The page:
Widowmaker sat and waited, watching the seconds tick by, hunched against the small barrier on the side of the roof, hunched tight in on herself under her heavy coat to fend off the cold. She stayed in place when the storm hit, pulling up her heavy hood but otherwise making no move to find shelter, cracking a pair of heat packs to keep herself warm.
She could hear activity below. Lena was humming to herself, moving around the apartment. Based on the clanking of pots she was cooking something.
Widowmaker checked her watch. Emily would be home soon. She couldn’t miss it.
When Widowmaker heard the door open her heart jumped.
“Em!” Lena exclaimed.
Lena blinked to her girlfriend every night when they greeted. Widowmaker had been listening for five days, Lena had never failed to greet her as if they had been separated for weeks.
There was a short pause while they kissed, then they asked about each other’s days. Lena had spent most of her day resting, but she had been to therapy. Yes, she had eaten lunch, yes she had been taking care of herself. She had also cried while Emily was gone, but she didn’t tell her that.
Emily’s day had been hard too. Their micro collider had fallen out of alignment. They had to cancel a time sensitive experiment so it could be repaired. Lots of paperwork, a significant setback. She was glad to be home.
She listened long into the night, a layer of snow forming on her shoulders and hood as she sat huddled against the storm. They ate dinner together, watched a movie together, talked about their plans for the holidays, fell asleep together. Nothing strategically or tactically useful to Talon, just casual gestures of intimacy. Widowmaker stayed in place, leaning against the low wall for a long time even after all she could hear was Emily’s gentle breathing and Lena’s occasional snore.
she finally moved, heading back to the room she had rented for the surveillance mission. She opened her laptop, typing out a quick message, encrypting it, and sending it.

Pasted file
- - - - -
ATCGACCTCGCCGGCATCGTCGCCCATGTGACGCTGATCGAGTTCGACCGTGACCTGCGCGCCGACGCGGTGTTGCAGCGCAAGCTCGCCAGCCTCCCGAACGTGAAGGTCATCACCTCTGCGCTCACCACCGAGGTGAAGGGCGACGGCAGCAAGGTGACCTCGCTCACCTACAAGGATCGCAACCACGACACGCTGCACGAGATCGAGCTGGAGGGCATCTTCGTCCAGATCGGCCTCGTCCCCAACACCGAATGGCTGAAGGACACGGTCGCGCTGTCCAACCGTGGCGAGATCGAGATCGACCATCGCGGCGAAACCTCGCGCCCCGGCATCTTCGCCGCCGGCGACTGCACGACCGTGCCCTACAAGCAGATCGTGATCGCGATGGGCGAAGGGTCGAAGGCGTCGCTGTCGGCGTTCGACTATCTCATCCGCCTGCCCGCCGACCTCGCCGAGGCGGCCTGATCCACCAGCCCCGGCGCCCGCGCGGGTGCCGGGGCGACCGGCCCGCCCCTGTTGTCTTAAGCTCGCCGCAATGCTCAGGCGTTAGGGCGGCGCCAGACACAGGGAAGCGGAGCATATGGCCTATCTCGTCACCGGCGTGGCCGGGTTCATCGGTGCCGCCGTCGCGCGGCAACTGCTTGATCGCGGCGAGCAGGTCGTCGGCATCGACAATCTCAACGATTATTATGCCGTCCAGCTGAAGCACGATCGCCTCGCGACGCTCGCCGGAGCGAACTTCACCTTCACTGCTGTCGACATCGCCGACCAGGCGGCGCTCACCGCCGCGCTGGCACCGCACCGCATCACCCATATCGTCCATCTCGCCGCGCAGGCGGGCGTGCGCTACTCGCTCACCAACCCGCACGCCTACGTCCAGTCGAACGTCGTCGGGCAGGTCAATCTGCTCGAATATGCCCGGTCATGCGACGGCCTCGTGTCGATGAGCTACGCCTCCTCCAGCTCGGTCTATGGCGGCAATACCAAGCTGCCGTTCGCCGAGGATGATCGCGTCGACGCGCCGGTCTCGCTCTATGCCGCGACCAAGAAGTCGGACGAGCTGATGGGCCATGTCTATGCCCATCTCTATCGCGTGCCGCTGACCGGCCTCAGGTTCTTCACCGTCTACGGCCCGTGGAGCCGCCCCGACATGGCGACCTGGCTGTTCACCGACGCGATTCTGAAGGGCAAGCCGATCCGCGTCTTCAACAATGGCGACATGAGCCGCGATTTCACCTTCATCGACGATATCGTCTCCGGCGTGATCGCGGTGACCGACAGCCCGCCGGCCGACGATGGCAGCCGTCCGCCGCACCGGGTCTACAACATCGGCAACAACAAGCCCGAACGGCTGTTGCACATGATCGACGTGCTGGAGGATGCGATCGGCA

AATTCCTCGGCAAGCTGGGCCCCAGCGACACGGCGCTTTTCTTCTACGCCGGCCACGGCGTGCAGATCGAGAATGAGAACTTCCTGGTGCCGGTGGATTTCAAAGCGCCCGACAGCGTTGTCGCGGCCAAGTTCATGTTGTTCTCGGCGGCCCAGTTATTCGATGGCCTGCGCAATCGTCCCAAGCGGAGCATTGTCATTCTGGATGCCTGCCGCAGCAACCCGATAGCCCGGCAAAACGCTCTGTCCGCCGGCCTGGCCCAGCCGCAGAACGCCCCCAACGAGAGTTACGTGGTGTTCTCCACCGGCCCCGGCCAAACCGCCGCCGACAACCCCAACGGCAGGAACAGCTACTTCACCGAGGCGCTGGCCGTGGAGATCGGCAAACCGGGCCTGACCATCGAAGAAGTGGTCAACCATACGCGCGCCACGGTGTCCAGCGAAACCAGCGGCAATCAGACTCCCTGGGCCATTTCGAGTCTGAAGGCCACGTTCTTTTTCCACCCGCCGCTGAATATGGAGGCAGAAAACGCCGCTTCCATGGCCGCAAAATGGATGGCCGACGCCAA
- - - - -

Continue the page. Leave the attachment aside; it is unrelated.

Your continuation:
Surveillance Day 6: Nothing of tactical or strategic significance to report.
That wasn’t true. Lena’s mental illness was of at least strategic significance. But it seemed… wrong. Perhaps she needed another adjustment from Moira. She should return to base, report this unusual impulse. She didn’t want to. She wanted to listen to Lena and Emily tomorrow.
The realization hit Widowmaker hard. She couldn’t remember ever wanting something, not like this. There were emotions but they were shallow, they never influenced her beyond the moment or a passing desire. This was different. A raging fire in her chest the built and built until it burnt her out and left nothing behind but an aching void and pain. It hurt as bad as any wound she could remember. She should go back to Moira. She would fix it.
Except if she went back they wouldn't let her come near Lena and Emily again. She would never hear Lena's laugh, or Emily fussing over if Lena had forgotten her medication, or even their gentle breathing side by side as they slept.
Why does that matter so much?
That night she dreams of a woman, young and happy and full of life. That morning she searches for the name Amélie Lacroix. She learns about Swan Lake, a castle somewhere in France, and a man named Gérard. She begins to remember.
Widowmaker sat and waited, watching the seconds tick by. This time when Emily returns it is different. They share dinner, she remembers the first night she cooked for him. Emily tells Lena about her day, she remembers how he would listen to her excited rambling about her latest production. They lay down together, she remembers the way he used to kiss her forehead when he thought she was asleep. Everything Widowmaker hears brings a new memory to the surface. The fire in her heart burns brighter and more painful than she could have ever imagined.
She doesn't know how long she is on the roof after they fall asleep. She wonders if it might be better for her to simply fade away in the freezing night. It would hurt less. But is that what he would want for her?
For you I will try.
Amélie rises to her feet, half frozen to death, hardly able to move. She finds the roof access door, smashing the lock with her rifle. She stumbles inside and forcing herself to take each painful step, moving down the stairwell. She finds Lena’s apartment, leans against the wall and bangs hard as she can on the door. There is no answer.
I will not die here.
Amélie slides down to her knees and her eyes drift closed. She is so tired. She hits the door again and again. There is a voice. The door opens and Amélie collapses.
“It’s three o’clock, what do you - Oh bloody hell!”